WASHINGTON: Prompted by the recent increase in aggressive actions by Russia, Britain’s head of defense procurement says his country is shifting its strategy in reaction.
“We are refreshing our national risk assessment, which is influencing our national security strategy,” said Philip Dunne. It is the first time since 2010 that the U.K. has reviewed its strategy, known formally as the Strategic Defence and Security Review. “We do recognize a different threat environment” from the last review, he said, referring to Russia’s much more aggressive and frequent probes of British airspace and the invasion of Ukraine.
American defense officials from Air Force Secretary Deborah Lee James to presumptive Chairman of the Joint Chiefs, Gen. Joseph Dunford, have recently identified Russia as America’s top threat. Dunne’s comments would seem to indicate that Britain agrees.
Dunne, who met this morning with Deputy Defense Secretary Bob Work and his Pentagon counterpart, Frank Kendall, said little about the content of those meetings. But you can be sure the Marine’s Initial Operating Capability (IOC) was a topic since Britain will be flying the same version of the Joint Strike Fighter as do the Marines, the F-35B. Marine Commandant Gen. Joseph Dunford should be making his final decision soon about whether the F-35B is ready to go to war.
Dunne, as the English will do taking their appalling Official Secrets Act as a basic guide, declined to discuss the agenda of his meeting.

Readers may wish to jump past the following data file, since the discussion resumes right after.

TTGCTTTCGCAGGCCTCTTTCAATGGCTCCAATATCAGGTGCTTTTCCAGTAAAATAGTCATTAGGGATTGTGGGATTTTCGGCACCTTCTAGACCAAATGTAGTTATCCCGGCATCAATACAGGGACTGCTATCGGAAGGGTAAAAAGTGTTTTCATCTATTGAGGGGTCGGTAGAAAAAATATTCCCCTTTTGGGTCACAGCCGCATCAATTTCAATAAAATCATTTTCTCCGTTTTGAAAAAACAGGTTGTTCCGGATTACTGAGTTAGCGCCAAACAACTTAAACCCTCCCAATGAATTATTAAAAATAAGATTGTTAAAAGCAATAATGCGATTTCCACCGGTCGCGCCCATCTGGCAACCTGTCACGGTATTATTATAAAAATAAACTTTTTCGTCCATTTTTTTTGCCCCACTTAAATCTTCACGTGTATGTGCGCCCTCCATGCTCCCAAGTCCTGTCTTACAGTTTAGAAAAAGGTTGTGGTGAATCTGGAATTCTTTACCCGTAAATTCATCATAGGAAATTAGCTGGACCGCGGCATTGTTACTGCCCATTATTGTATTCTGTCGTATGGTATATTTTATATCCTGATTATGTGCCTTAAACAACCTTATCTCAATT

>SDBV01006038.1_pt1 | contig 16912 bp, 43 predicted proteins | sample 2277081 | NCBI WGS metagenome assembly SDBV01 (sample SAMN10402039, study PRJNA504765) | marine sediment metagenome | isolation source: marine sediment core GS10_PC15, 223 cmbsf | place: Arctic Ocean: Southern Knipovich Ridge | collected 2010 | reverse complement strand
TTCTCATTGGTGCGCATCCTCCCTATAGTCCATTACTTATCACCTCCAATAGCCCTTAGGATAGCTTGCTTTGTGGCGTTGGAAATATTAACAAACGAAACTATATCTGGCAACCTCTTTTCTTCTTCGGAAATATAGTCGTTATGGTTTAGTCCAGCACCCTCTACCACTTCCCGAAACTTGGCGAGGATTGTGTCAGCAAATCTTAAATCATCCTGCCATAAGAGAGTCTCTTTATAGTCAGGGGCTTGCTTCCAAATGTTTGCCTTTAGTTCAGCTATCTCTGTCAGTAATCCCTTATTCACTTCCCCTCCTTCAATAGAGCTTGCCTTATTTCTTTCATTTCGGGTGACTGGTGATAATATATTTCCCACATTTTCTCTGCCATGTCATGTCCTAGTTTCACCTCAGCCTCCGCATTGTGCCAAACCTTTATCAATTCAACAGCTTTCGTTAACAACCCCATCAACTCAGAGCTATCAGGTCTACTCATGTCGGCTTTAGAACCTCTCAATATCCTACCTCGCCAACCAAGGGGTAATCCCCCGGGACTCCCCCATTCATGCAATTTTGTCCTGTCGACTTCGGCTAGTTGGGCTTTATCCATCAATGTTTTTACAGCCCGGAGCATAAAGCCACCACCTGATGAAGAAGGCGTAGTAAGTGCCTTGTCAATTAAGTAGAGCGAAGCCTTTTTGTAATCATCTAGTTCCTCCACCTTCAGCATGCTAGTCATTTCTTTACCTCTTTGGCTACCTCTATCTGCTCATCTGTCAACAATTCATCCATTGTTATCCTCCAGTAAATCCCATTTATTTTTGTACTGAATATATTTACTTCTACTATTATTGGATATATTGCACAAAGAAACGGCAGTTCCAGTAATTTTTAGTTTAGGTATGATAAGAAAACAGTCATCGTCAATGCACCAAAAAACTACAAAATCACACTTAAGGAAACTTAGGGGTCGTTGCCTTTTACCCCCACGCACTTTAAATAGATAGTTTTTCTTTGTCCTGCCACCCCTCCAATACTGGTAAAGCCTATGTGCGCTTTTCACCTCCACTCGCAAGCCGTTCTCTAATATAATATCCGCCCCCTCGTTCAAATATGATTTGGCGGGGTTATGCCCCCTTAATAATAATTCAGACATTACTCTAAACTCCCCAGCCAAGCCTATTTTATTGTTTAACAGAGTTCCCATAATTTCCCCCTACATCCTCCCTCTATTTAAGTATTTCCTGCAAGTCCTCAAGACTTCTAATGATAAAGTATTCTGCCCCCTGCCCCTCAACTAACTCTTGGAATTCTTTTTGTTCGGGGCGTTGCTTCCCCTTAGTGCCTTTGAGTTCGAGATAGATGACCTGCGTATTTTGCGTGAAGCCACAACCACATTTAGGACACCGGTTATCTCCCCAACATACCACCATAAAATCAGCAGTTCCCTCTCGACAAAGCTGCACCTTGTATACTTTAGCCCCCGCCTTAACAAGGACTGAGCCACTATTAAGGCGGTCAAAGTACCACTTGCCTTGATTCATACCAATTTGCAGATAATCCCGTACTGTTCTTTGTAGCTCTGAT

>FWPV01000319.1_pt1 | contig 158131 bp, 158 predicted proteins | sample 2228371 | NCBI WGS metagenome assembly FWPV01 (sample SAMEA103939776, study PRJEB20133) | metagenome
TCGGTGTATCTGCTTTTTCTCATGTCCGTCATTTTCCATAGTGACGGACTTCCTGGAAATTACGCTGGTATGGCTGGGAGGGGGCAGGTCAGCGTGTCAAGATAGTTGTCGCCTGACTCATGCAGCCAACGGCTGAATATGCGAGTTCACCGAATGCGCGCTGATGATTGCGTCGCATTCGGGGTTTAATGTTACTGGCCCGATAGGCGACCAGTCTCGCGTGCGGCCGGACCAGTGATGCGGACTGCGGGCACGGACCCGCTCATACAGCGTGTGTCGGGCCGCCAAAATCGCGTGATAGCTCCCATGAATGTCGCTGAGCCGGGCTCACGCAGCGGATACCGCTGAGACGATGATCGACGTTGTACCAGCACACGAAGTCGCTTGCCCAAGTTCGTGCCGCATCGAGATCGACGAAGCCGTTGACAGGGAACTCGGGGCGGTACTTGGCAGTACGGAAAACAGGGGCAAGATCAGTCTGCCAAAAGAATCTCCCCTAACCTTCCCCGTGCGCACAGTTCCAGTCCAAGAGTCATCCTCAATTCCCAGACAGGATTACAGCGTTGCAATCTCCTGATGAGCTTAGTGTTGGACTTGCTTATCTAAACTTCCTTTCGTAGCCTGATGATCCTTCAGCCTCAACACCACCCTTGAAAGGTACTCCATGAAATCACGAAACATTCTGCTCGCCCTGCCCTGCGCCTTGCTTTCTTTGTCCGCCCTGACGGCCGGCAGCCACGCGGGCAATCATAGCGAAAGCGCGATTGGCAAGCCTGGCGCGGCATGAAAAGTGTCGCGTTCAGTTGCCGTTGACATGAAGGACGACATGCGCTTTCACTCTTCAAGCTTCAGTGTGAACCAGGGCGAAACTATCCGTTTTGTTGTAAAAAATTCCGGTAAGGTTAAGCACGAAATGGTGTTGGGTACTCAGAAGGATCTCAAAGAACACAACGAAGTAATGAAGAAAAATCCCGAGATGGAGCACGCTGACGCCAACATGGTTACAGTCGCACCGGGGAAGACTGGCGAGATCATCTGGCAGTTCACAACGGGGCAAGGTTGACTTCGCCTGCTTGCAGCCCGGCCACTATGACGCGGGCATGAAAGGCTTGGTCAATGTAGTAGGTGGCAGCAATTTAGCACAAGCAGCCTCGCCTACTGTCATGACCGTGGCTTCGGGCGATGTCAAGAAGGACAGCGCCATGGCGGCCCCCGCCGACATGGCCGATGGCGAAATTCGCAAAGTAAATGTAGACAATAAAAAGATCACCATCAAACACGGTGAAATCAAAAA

Dunne defended the British legerdemain of boosting its “defense” spending to the 2 percent targeted by NATO and urged by senior American officials when it looked like the UK would substantially drop its defense sending. Former US Defense Secretary William Cohen, whose company the Cohen Group organized today’s rare on the record event with Dunne, and I chatted before lunch started about the “smoke and mirrors” of the British spending move. Britain included funding for its version of the National Security Agency, known as GCHQ, in its defense spending. Many critics have said the UK is padding its defense budget to artificially meet the NATO target of spending 2 percent of GDP on defense. Cohen very kindly made this the subject of his introductory question to Dunne.
“It’s NATO that have determined independently the target for the UK,” Dunne said, graciously admitting that it’s “not quite the definition we’ve used in the past.” So NATO apparently allows the inclusion of intelligence funding as part of a nation’s defense budget. Fair enough. But it’s not the way the Brits have done things in the past and they were under a great deal of pressure from the U.S. to boost spending to that level as a signal to the rest of NATO. As a reminder, the United States now contributes about 75 percent of NATO defense spending, compared to 25 percent for all the rest of the alliance. Before 9/11, the distribution was 50-50.